Five Reasons You MUST Fill Out The FAFSA

The misinformation virus infects society on many different levels.

What makes you think college planning isn’t part of its death grip?

There’s no place more contaminated than the Free Application for Federal Student Aid. (FAFSA)

About 25% of eligible families don’t fill out the FAFSA, forfeiting over $2.6 BILLION in free aid.

The current trend is disturbing.


Sources: U.S. Census Bureau, U.S Department of Education Office of Federal Student Aid. 

Wealthier families fall prey to misconceptions about the complicated process.

The biggest excuse for not applying – “We make too much  to get any money.”

Call this the Anti -Vax movement of college planning.

The consequences are widespread.

  1. Not filling out FAFSA declares families ineligible for the Federal Direct Student Loans. These loans offer the best terms, are only in the student’s name, and are not dependent on a credit check or income level. Debt management is vital for college planning. Ignore this at your peril, especially if graduate school is on the radar.
  2. Students Expected Family Contribution (EFC) might be too high for state schools, disqualifying them from need-based aid. Private schools are more expensive, and your eligibility status may differ. Aid is a moot point if you don’t fill out FAFSA. You won’t receive a dime.
  3. Parent Plus Loans are a popular method to pay for school: No FAFSA, no Parent Plus for you!
  4. Millionaires are eligible for merit-based aid. The majority of private schools hand them out liberally. Some schools require FAFSA for eligibility.
  5. Your family’s financial situation may change during the year due to unforeseen events. Unemployment or severe illness don’t give a crap your kids in college. Filling out the FAFSA makes an adjustment in aid distribution considerably more user-friendly.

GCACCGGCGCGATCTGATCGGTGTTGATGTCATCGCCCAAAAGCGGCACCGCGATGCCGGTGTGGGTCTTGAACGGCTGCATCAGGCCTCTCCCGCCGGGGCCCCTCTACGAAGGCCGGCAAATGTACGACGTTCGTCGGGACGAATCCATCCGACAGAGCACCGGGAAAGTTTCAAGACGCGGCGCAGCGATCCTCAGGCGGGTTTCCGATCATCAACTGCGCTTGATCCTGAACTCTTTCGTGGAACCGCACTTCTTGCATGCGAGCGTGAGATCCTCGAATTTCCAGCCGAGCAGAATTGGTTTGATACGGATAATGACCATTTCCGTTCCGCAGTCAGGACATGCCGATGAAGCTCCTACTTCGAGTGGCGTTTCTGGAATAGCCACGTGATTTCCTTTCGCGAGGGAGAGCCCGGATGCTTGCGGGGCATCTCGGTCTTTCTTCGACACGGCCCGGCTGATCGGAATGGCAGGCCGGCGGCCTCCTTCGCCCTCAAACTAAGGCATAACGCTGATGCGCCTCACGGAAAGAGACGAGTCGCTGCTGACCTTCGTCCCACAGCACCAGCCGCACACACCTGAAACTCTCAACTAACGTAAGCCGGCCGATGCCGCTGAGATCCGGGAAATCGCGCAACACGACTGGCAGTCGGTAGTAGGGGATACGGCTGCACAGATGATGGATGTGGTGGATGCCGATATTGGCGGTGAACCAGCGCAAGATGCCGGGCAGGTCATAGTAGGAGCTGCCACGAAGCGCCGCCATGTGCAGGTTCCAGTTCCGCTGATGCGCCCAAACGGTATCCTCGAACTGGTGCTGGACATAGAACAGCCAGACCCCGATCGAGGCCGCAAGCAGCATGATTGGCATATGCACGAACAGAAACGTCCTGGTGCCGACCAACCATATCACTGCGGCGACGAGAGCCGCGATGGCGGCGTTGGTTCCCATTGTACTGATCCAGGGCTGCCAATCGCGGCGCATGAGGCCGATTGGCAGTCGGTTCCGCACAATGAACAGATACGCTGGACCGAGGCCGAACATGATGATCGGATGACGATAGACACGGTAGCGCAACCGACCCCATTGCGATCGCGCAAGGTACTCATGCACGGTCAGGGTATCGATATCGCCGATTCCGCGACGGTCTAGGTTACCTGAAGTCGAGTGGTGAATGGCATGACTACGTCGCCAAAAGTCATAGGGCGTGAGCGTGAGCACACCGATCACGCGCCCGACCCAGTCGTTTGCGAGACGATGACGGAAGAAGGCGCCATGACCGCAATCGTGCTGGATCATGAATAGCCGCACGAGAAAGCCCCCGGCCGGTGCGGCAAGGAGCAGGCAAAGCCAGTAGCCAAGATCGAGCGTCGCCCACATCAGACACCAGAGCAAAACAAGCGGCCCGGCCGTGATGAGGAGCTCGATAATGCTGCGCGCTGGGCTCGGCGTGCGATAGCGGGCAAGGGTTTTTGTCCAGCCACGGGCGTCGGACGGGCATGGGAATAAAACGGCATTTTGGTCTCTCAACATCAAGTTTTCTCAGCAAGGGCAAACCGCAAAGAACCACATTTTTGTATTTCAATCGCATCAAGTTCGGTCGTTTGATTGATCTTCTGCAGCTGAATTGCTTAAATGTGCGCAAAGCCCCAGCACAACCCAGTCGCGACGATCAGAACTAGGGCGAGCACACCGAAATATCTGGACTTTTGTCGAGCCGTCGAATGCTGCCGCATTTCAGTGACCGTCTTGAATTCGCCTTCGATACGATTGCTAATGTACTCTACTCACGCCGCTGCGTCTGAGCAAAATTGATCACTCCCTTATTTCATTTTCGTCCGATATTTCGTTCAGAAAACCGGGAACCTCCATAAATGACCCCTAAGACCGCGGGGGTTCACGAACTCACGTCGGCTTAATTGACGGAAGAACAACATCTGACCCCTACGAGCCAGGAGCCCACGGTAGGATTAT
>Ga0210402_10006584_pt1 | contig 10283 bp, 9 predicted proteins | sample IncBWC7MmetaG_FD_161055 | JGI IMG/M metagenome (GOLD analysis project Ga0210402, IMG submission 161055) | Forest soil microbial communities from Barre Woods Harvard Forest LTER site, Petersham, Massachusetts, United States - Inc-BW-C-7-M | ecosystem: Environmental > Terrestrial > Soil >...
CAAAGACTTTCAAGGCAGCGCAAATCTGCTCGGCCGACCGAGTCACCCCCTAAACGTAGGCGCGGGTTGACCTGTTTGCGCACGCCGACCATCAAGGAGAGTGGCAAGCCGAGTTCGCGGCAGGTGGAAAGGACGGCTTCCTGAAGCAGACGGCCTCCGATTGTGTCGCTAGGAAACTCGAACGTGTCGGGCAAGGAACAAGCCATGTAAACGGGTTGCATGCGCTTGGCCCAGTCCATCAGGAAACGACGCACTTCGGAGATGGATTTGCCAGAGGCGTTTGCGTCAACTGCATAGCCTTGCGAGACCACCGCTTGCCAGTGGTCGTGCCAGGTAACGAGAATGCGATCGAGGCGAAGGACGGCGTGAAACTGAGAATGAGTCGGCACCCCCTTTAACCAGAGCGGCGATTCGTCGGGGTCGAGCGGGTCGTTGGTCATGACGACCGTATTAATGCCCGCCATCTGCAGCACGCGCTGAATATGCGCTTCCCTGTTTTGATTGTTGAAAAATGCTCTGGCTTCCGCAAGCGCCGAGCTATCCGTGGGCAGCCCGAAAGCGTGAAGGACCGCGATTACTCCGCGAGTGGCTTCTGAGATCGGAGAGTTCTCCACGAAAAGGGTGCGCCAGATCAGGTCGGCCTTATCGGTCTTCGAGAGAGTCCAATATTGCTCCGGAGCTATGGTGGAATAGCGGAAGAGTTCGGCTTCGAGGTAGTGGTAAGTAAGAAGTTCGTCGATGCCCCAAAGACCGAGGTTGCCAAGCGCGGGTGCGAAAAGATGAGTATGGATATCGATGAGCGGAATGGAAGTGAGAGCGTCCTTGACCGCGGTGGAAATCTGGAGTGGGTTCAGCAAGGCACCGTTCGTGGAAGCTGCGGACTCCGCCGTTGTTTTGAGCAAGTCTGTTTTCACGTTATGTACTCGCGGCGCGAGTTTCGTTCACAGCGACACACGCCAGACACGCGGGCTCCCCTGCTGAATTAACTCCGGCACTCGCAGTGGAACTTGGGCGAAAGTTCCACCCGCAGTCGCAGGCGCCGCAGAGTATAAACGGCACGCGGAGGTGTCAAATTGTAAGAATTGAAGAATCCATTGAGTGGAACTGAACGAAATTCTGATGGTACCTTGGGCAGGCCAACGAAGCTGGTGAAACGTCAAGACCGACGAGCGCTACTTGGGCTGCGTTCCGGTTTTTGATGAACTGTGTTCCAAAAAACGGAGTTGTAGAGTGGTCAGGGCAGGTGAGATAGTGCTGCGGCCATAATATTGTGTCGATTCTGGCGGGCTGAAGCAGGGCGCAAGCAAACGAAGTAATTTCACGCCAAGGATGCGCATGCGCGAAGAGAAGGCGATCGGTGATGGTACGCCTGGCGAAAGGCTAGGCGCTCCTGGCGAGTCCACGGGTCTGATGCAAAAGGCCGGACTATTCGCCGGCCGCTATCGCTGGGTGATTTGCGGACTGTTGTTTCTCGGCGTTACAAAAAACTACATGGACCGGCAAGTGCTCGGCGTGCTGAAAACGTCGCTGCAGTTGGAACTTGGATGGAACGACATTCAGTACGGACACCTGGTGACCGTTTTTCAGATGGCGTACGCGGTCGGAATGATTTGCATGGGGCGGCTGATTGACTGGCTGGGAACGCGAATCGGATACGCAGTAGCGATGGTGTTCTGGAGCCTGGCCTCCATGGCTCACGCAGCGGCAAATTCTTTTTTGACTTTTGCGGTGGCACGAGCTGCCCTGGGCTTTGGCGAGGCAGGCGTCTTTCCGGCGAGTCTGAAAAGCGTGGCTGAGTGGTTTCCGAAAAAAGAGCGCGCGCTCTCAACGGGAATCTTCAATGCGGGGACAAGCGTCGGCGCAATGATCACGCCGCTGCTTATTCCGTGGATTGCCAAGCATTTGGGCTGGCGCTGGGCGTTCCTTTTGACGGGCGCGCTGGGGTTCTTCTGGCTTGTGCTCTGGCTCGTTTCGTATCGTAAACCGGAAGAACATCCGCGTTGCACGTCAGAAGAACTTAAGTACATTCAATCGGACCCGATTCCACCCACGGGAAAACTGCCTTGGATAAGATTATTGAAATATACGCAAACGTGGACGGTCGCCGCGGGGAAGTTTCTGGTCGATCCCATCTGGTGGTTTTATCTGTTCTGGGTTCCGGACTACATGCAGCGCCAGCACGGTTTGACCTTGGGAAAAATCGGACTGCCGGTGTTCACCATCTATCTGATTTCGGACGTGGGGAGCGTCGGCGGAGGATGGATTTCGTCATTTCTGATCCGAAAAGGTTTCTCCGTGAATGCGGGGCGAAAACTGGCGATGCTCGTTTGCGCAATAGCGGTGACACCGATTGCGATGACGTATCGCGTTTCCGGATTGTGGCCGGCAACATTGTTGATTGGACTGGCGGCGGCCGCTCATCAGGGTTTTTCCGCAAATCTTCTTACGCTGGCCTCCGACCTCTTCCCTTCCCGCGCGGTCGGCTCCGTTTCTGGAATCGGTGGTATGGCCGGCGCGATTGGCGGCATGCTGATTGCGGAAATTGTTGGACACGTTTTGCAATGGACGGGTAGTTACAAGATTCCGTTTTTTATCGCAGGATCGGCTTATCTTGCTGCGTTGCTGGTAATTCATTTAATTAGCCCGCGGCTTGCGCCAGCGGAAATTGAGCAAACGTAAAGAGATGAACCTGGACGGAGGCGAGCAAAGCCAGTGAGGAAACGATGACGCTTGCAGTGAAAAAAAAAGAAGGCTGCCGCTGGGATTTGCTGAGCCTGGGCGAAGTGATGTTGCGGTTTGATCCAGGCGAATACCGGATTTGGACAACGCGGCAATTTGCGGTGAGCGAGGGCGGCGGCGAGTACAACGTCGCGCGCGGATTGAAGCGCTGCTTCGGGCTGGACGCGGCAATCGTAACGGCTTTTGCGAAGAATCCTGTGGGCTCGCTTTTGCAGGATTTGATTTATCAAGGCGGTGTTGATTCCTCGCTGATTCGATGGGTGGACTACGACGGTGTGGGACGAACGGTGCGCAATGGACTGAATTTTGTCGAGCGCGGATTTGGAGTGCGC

The college aid race starts today.

October 1st is the first day parents may begin filling out the FAFSA. For many schools, it’s first-come, first-serve. State schools with budgetary constraints run out of funds quickly.

Having twin sons who are college freshmen, we’ll be logging on with you.

Yes, this form is needlessly complicated, with over one hundred questions. (Thankfully, changes are coming in 2024-25.)

It’s a pain in the ass that will likely take over an hour to fill out.

Is that a good enough excuse for possibly forfeiting tens of thousands of dollars in college aid?

If the answer is yes, I can’t help you.

Most would agree this is worth the opportunity cost of watching an additional hour of television.

What if I told you that your chances of acceptance and additional private merit aid could increase if you have the money to pay?

It’s true but let’s save that for a future post.

The bottom line – Don’t listen to friends and neighbors.

Getting advice from the misinformed on a potential $300,000+ expense isn’t recommended.

College saving and spending are two entirely different animals.

Our evidence-based college planning program provides a perfect solution.

If you would like to learn more, reach out to me right here.